California leads the nation in food production, which requires a lot of water, and now because they became the second state in the nation after Vermont to make large-scale composting required by law means we can have our produce ‘cake’ and eat it, too.

Compost Awareness Week, which begins today, may sound superficial, but we need to know that farms can grow up to 40 percent more food in times of drought when they use compost—and when citizens dump their coffee grounds and banana peels into a bin for pick up, they are feeding the soil, while guarding against water shortages.

City composting programs produce thousands of truckloads of finished compost that go onto farms, orchards, and vineyards, creating a natural sponge that attracts and retains moisture. Not only that, the recycling loop is combatting global warming.

Food waste makes up nearly 20% of the stuff in our landfills. When that food decomposes, it releases methane; tens of times more potent than carbon dioxide, it’s one of the main greenhouse gasses fueling the climate crisis, and landfills are the third-largest source of methane emissions in the U.S.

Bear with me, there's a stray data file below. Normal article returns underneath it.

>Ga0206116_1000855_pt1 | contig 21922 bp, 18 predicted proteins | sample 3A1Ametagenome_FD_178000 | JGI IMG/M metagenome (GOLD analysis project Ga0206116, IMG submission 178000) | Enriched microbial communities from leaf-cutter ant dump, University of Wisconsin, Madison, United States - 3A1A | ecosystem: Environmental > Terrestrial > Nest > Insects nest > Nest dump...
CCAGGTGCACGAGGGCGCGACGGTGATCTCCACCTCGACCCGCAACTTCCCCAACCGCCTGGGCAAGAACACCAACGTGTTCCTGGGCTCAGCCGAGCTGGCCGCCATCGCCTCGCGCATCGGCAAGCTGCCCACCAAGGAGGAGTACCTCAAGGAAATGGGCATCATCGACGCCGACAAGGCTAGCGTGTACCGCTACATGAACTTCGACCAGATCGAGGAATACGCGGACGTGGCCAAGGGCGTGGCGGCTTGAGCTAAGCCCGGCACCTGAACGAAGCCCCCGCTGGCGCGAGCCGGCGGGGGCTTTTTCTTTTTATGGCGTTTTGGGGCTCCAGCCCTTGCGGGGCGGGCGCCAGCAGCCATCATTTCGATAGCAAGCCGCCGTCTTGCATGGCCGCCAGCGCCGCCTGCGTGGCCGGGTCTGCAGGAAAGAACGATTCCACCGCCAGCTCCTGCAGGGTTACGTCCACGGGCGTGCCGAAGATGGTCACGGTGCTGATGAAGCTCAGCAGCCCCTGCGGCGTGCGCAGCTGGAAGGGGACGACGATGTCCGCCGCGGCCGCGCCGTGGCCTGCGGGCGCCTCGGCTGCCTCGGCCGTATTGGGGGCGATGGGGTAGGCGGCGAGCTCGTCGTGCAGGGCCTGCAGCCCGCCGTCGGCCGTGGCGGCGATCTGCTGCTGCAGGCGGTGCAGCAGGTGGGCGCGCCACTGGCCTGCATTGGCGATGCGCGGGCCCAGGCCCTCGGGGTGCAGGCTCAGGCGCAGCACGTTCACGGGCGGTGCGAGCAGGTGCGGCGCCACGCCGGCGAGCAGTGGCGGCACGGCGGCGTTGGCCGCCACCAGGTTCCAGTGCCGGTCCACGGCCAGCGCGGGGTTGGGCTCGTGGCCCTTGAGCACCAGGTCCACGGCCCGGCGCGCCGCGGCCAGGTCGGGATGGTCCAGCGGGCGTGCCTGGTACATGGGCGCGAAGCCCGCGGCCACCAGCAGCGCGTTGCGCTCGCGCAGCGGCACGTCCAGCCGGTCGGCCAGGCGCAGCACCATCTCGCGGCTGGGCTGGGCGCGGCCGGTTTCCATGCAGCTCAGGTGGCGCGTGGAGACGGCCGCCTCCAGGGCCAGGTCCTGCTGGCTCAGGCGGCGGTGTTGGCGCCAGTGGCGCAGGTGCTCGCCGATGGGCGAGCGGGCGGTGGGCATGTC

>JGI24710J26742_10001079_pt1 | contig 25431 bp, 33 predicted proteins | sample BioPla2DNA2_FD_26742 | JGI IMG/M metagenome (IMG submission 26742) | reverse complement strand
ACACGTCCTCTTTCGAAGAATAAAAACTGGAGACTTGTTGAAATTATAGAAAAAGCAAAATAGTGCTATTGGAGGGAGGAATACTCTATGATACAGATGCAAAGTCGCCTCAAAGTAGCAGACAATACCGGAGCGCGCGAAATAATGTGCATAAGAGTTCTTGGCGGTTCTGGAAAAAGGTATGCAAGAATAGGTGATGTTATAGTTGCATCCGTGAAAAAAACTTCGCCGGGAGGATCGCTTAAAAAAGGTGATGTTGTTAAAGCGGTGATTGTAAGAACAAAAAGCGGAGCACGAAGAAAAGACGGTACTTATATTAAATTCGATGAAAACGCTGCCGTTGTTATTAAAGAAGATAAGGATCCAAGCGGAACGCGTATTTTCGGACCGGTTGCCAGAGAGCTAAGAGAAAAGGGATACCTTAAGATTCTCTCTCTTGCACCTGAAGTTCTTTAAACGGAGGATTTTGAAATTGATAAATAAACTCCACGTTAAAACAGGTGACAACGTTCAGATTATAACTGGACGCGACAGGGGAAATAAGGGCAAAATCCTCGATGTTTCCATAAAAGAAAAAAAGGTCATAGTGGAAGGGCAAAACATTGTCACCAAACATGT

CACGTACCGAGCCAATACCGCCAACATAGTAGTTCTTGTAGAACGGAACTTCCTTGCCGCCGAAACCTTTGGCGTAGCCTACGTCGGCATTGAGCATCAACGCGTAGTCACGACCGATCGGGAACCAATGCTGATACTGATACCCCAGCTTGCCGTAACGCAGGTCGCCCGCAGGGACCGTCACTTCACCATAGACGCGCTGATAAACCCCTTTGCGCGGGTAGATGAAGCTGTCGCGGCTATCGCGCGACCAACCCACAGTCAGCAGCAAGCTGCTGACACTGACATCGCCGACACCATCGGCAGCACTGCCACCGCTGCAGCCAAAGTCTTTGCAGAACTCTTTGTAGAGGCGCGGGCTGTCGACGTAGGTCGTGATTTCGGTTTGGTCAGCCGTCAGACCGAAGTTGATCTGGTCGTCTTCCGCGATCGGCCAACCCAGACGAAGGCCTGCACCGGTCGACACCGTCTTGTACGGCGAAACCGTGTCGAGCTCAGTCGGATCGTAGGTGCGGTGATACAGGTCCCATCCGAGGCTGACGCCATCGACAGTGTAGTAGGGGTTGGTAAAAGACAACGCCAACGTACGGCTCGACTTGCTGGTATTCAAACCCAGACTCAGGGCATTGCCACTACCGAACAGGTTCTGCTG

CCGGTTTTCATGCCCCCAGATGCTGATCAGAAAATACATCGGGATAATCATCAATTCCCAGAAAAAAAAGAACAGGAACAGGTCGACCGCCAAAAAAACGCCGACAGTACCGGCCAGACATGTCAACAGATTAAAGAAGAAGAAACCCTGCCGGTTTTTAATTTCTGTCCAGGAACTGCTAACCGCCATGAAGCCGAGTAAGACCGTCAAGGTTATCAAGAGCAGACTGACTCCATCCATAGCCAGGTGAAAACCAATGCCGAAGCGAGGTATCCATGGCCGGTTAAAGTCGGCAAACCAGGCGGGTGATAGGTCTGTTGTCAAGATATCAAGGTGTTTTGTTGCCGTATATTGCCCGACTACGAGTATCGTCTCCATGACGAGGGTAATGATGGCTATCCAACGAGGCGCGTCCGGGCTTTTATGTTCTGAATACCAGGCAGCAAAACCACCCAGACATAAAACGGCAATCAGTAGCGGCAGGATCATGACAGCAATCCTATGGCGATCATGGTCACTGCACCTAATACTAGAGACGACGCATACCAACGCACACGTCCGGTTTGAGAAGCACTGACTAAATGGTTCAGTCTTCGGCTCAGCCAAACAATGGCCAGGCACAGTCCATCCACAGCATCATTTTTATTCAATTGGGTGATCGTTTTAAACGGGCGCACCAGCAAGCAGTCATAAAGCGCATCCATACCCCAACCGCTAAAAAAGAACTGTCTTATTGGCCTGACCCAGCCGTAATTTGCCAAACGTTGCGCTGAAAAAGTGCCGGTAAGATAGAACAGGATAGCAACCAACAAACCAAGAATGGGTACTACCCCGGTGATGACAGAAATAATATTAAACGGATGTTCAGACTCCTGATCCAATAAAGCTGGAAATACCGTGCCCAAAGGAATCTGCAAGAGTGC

More than 200 cities across the country, and many universities, have followed San Francisco’s lead and implemented curbside collection of food scraps for composting. In compliance with the new law—(SB 1383) requiring California cities to reduce landfilling of compostable materials by 75 percent by 2025—cities up and down California are establishing curbside programs that provide bins for food scraps, sticks, and leaves, so they can be turned into ‘black gold’ compost for farmers.

San Francisco-based Recology, an employee-owned company with a workforce of 3,800 operates 8 composting facilities in California, Oregon, and Washington serving nearly 150 communities. In 2020 alone, they recycled over 810,000 metric tons of organic waste, including food scraps and yard trimmings.

“This program gives individuals, communities and entire municipalities a way to do something very useful to help slow climate change—and to help get carbon out of the atmosphere and back into the soil where it belongs,” said Recology’s Robert Reed.

San Francisco’s pioneering food scrap collection program, which was maligned as something that would never work, created momentum for the statewide program.